Box­ers pay high price – be fair

Weekend Post (South Africa) - - Sport / Classifieds - By Paul Hay­ward

The day af­ter the fight, the non­com­bat­ants left town un­marked, en­ter­tained. A group of Tyson Fury’s fans ran for a cab to the air­port and broke the record for the num­ber of large men in one taxi.

In­side the ho­tel they had left, Fury, with a cut face and swollen fore­head, was re­flect­ing on the du­bi­ous scor­ing that earned Deon­tay Wilder a draw in their world heavy­weight ti­tle fight.

Fury said he just wanted to get home. “I’ve got a lit­tle daugh­ter there and she’s prob­a­bly for­got­ten me. She’s only a year old.”

For those out­side the ring, box­ing is a slice of en­ter­tain­ment – a guilty plea­sure to some, a com­pletely rea­son­able form of sport to many. But the day af­ter, you see glimpses of the cost to those who part the ropes. They risk death and se­ri­ous in­jury – mental im­pair­ment in later life. And they are at the mercy of judges’ score­cards, es­pe­cially in the op­po­nent’s back­yard, as Fury was on Satur­day.

Wilder, so tru­cu­lent all week and men­ac­ing in his ring-walk get-up, was an en­tirely dif­fer­ent man an hour af­ter the bat­tle. For days he had ex­uded a fu­ri­ous re­sent­ment of all Fury’s provo­ca­tions. The de­fend­ing cham­pion’s ring-walk cos­tume was apoc­a­lyp­tic: feath­ered cape and jewel-en­crusted face mask and crown. Af­ter the fight, though, he spoke like a soul singer: soft, mel­low, re­flec­tive.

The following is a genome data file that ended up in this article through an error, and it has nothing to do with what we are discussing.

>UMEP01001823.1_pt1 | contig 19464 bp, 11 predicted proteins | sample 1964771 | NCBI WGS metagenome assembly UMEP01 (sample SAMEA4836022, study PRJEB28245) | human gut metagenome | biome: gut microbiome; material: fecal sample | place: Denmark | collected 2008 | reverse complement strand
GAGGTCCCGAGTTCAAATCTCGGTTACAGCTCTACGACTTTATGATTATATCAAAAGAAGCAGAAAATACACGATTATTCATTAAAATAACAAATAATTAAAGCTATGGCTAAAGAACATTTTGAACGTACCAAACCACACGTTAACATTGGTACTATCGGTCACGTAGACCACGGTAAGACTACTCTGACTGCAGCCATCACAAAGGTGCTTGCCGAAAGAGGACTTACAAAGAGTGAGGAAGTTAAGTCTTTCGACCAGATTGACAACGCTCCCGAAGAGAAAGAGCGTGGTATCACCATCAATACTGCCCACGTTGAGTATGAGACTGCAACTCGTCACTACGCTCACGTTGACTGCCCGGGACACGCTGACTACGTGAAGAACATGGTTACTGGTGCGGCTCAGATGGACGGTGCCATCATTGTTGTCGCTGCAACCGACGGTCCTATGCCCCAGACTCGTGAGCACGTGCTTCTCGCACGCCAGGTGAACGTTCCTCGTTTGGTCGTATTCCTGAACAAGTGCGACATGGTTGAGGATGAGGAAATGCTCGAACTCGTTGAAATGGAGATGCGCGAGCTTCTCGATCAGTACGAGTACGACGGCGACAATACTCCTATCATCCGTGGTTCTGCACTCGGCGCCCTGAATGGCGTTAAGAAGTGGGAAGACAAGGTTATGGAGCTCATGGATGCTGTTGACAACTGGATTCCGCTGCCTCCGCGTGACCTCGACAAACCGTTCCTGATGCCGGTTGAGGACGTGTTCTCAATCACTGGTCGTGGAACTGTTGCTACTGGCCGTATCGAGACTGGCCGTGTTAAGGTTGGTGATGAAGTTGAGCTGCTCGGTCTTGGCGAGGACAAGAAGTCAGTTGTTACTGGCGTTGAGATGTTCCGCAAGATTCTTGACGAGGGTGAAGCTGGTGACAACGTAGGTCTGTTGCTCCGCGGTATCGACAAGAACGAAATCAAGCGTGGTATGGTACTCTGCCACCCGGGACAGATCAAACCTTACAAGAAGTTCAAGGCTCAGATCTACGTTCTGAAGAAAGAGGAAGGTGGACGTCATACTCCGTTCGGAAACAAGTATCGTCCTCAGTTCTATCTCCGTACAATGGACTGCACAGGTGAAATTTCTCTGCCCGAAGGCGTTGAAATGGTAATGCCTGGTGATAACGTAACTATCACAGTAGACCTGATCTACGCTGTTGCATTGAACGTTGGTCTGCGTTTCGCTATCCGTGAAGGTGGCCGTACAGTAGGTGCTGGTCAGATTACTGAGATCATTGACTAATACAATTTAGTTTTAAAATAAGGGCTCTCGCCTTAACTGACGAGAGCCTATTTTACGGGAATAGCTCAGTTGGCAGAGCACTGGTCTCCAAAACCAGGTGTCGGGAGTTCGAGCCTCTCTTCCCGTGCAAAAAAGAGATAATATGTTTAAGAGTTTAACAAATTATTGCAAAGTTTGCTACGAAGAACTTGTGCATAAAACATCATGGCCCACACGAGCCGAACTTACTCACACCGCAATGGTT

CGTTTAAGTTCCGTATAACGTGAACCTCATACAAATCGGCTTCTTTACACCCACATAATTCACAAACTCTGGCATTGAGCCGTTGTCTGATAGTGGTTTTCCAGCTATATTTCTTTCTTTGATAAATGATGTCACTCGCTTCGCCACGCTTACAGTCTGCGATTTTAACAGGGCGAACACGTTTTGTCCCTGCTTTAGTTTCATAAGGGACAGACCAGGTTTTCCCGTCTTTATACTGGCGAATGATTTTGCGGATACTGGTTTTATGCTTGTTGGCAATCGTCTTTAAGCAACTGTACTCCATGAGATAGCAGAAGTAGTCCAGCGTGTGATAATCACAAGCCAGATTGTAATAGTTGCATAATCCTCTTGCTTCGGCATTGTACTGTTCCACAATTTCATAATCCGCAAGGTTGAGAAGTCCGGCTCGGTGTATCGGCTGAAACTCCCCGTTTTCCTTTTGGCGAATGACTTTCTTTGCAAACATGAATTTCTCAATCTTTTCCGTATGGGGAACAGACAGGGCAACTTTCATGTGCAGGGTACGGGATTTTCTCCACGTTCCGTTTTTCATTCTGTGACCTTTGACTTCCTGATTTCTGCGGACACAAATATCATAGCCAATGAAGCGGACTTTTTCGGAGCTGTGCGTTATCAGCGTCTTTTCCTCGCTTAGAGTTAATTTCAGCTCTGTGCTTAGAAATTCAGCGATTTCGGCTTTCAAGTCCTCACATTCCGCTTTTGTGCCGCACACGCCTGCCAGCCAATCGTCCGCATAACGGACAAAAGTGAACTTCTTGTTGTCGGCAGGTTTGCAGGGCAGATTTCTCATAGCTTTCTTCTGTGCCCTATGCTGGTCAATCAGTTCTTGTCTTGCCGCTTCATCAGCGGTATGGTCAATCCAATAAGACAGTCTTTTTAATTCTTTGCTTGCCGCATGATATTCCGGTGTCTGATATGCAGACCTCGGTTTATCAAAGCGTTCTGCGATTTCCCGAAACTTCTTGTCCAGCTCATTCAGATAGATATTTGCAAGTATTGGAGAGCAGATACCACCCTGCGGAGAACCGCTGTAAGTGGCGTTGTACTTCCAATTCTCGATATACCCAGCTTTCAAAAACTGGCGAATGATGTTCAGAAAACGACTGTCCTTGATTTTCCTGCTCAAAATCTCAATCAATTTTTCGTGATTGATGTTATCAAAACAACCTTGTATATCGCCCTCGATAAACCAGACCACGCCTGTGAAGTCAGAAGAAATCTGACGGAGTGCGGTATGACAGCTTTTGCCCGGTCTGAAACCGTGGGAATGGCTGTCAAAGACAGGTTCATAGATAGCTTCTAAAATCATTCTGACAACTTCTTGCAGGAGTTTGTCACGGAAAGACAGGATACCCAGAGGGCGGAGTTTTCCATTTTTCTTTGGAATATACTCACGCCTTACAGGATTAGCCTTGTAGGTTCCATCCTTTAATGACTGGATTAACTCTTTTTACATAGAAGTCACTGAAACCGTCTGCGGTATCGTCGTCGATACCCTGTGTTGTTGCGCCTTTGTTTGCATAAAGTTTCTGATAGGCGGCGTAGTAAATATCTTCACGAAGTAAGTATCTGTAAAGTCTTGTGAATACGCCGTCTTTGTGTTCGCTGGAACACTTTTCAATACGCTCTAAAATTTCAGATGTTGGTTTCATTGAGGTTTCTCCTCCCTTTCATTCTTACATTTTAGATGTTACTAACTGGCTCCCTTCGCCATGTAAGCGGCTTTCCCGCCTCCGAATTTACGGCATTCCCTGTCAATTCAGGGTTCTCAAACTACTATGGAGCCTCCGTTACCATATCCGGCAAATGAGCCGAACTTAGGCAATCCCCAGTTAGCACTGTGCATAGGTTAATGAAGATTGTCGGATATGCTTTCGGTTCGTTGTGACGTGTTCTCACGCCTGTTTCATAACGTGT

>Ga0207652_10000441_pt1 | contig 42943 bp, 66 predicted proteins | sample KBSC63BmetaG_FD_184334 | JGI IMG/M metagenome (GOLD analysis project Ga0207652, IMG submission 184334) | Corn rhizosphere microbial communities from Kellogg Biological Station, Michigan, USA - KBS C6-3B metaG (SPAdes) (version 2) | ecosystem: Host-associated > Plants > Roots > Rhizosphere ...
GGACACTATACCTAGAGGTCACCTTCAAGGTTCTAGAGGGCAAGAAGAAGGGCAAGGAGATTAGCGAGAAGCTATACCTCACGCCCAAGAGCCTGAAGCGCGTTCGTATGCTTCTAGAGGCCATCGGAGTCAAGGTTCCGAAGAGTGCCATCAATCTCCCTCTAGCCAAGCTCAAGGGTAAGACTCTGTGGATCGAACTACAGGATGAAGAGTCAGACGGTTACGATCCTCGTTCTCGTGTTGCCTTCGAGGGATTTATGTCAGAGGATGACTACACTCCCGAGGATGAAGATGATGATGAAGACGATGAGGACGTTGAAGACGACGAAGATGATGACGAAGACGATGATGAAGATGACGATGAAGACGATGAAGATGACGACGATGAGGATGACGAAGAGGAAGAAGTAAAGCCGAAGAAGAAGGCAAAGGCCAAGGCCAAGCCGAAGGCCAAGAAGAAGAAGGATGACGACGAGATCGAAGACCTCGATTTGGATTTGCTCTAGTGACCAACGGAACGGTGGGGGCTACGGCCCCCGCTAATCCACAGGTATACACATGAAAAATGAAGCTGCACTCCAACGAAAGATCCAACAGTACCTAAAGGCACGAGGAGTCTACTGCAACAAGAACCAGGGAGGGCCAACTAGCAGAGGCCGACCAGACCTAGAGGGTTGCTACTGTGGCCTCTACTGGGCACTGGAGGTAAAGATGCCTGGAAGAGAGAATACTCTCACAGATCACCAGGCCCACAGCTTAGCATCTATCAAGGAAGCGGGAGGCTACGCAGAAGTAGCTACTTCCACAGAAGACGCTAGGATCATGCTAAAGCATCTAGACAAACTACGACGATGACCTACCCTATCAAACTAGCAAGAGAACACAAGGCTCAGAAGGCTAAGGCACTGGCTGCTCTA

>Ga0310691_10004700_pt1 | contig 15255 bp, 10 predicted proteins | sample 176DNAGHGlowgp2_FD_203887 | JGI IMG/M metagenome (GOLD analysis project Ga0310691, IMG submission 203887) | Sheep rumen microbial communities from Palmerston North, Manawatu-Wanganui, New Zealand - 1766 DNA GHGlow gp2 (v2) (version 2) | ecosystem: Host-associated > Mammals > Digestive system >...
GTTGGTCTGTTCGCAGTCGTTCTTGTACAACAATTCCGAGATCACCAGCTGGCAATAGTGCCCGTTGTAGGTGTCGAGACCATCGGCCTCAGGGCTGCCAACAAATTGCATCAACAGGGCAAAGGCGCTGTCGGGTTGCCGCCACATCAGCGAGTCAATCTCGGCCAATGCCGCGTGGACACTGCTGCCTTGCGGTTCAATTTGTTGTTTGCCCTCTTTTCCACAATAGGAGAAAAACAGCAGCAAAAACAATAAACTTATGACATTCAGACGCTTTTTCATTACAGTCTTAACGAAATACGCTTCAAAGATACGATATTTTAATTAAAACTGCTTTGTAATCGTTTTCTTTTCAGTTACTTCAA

Al­most the first thing he said was: “Get­ting hit in the head ain’t cool.”

Pre-fight hype treads a fine line be­tween turn­ing ca­sual spec­ta­tors off the sport and finding the right emo­tional touch­points, which Wilder vs Fury did.

Both fighters in Los An­ge­les made a point of ar­tic­u­lat­ing the re­al­ity be­hind the 12-round show, the “night out” that left Wilder for­tu­nate to still be in possession of his belt.

“We both go home happy,” Wilder said. “That’s what it’s all about – two fighters whup each other and hug each other at the end.”

Wilder gave us an in­sight into the hid­den weeks and months of risk and sac­ri­fice that pre­cede the con­flict.

“Ev­ery day you sac­ri­fice your body. For months you think about one man. That’s all you think about when you wake up. You don’t want to get up.”

The least fighters de­serve in the ring is ac­cu­rate and truth­ful judg­ing. They are also en­ti­tled to more con­sid­er­a­tion from us, the au­di­ence.

“I’ve seen these de­ci­sions go the wrong way time and time again,” Fury said.

He ac­knowl­edged, too, a bet­ter out­come: “Both men got out of the ring healthy, and we both got back to our fam­i­lies.” – The Sun­day Tele­graph

BRI­TISH HEAVY: Boxer Tyson Fury

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